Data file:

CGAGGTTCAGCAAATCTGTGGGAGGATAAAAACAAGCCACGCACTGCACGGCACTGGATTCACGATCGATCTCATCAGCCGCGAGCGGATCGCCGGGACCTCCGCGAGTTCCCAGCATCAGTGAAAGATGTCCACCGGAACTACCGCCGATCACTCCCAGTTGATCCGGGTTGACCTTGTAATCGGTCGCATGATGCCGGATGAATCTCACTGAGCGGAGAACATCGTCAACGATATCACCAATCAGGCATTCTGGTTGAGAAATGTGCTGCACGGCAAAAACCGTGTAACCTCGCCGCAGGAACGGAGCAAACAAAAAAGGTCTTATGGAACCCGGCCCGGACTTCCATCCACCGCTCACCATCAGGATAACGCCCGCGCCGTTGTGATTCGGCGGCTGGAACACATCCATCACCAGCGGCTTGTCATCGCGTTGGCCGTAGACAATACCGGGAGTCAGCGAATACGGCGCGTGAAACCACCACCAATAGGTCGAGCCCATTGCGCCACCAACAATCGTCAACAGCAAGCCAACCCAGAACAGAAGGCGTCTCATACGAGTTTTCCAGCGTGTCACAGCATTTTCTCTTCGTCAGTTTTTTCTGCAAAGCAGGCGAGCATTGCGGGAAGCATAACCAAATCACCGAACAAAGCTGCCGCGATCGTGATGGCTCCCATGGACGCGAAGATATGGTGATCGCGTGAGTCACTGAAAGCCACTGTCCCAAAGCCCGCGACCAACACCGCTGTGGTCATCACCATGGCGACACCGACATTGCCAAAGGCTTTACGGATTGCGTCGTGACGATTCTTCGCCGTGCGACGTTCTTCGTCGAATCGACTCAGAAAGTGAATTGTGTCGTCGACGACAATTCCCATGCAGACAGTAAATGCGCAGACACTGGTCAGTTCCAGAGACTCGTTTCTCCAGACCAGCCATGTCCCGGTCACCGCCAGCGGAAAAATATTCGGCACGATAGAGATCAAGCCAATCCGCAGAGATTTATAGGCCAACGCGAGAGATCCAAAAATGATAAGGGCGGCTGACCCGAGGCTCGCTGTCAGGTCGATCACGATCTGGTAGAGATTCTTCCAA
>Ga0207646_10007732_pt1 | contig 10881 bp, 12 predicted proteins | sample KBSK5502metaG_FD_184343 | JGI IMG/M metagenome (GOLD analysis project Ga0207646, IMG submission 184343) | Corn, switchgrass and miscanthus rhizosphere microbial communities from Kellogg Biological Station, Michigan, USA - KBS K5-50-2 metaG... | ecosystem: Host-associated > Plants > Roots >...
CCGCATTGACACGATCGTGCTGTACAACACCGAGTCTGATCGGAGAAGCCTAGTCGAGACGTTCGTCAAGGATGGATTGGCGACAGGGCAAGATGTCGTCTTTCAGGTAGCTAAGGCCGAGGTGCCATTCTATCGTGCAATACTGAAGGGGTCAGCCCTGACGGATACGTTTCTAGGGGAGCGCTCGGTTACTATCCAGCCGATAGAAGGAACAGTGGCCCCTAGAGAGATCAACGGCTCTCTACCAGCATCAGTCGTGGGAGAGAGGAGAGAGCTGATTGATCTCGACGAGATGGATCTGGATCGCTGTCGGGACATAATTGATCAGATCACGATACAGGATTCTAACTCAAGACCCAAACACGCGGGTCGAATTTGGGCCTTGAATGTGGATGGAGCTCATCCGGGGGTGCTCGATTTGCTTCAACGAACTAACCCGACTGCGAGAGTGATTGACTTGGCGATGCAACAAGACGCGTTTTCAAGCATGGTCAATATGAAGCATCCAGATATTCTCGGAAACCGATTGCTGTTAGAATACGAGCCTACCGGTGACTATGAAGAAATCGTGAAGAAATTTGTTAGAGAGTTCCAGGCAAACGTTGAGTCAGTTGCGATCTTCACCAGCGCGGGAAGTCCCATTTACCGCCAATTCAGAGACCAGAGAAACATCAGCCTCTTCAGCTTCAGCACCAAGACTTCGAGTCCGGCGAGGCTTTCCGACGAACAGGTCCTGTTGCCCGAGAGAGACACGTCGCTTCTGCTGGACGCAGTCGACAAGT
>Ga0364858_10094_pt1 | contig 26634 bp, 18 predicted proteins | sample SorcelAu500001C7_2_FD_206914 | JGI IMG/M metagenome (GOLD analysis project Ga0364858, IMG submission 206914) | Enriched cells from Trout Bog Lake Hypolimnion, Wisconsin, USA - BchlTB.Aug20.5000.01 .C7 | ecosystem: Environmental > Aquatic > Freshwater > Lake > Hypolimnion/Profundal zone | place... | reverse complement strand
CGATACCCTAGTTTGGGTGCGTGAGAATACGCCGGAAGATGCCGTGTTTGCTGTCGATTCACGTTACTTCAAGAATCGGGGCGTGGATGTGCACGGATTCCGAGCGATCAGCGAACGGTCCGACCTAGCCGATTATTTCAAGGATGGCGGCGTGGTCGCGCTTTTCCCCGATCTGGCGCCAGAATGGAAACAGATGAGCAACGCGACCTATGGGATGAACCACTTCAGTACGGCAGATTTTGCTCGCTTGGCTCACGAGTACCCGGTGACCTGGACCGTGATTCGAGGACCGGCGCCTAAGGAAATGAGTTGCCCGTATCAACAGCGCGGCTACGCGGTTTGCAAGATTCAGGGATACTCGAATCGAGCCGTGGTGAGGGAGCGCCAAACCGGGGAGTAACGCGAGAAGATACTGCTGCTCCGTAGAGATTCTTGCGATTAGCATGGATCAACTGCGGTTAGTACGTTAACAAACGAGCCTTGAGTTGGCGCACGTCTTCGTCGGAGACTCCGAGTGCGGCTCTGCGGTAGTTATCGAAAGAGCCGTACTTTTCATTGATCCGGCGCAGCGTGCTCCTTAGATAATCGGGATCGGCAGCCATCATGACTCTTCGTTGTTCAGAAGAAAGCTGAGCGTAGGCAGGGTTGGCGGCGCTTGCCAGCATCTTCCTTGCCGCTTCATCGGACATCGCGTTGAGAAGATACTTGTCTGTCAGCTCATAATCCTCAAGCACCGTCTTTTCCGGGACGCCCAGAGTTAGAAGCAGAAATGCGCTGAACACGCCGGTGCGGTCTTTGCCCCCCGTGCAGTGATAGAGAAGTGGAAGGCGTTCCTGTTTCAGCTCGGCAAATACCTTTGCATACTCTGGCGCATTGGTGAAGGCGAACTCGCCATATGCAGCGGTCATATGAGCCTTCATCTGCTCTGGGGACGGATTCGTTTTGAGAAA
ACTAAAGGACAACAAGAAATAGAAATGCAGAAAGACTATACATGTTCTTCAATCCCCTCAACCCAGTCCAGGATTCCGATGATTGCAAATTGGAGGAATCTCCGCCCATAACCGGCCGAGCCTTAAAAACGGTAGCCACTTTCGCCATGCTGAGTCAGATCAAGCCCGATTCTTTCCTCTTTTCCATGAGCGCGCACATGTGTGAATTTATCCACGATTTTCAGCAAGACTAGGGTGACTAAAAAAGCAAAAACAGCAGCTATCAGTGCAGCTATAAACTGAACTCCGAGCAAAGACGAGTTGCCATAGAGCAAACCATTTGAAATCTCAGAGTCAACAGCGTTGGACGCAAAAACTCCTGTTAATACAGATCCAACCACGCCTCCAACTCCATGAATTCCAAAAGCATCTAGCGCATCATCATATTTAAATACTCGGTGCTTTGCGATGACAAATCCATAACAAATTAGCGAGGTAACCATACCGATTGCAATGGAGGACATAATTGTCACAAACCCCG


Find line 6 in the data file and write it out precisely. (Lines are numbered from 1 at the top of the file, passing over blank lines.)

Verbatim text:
ACTAAAGGACAACAAGAAATAGAAATGCAGAAAGACTATACATGTTCTTCAATCCCCTCAACCCAGTCCAGGATTCCGATGATTGCAAATTGGAGGAATCTCCGCCCATAACCGGCCGAGCCTTAAAAACGGTAGCCACTTTCGCCATGCTGAGTCAGATCAAGCCCGATTCTTTCCTCTTTTCCATGAGCGCGCACATGTGTGAATTTATCCACGATTTTCAGCAAGACTAGGGTGACTAAAAAAGCAAAAACAGCAGCTATCAGTGCAGCTATAAACTGAACTCCGAGCAAAGACGAGTTGCCATAGAGCAAACCATTTGAAATCTCAGAGTCAACAGCGTTGGACGCAAAAACTCCTGTTAATACAGATCCAACCACGCCTCCAACTCCATGAATTCCAAAAGCATCTAGCGCATCATCATATTTAAATACTCGGTGCTTTGCGATGACAAATCCATAACAAATTAGCGAGGTAACCATACCGATTGCAATGGAGGACATAATTGTCACAAACCCCG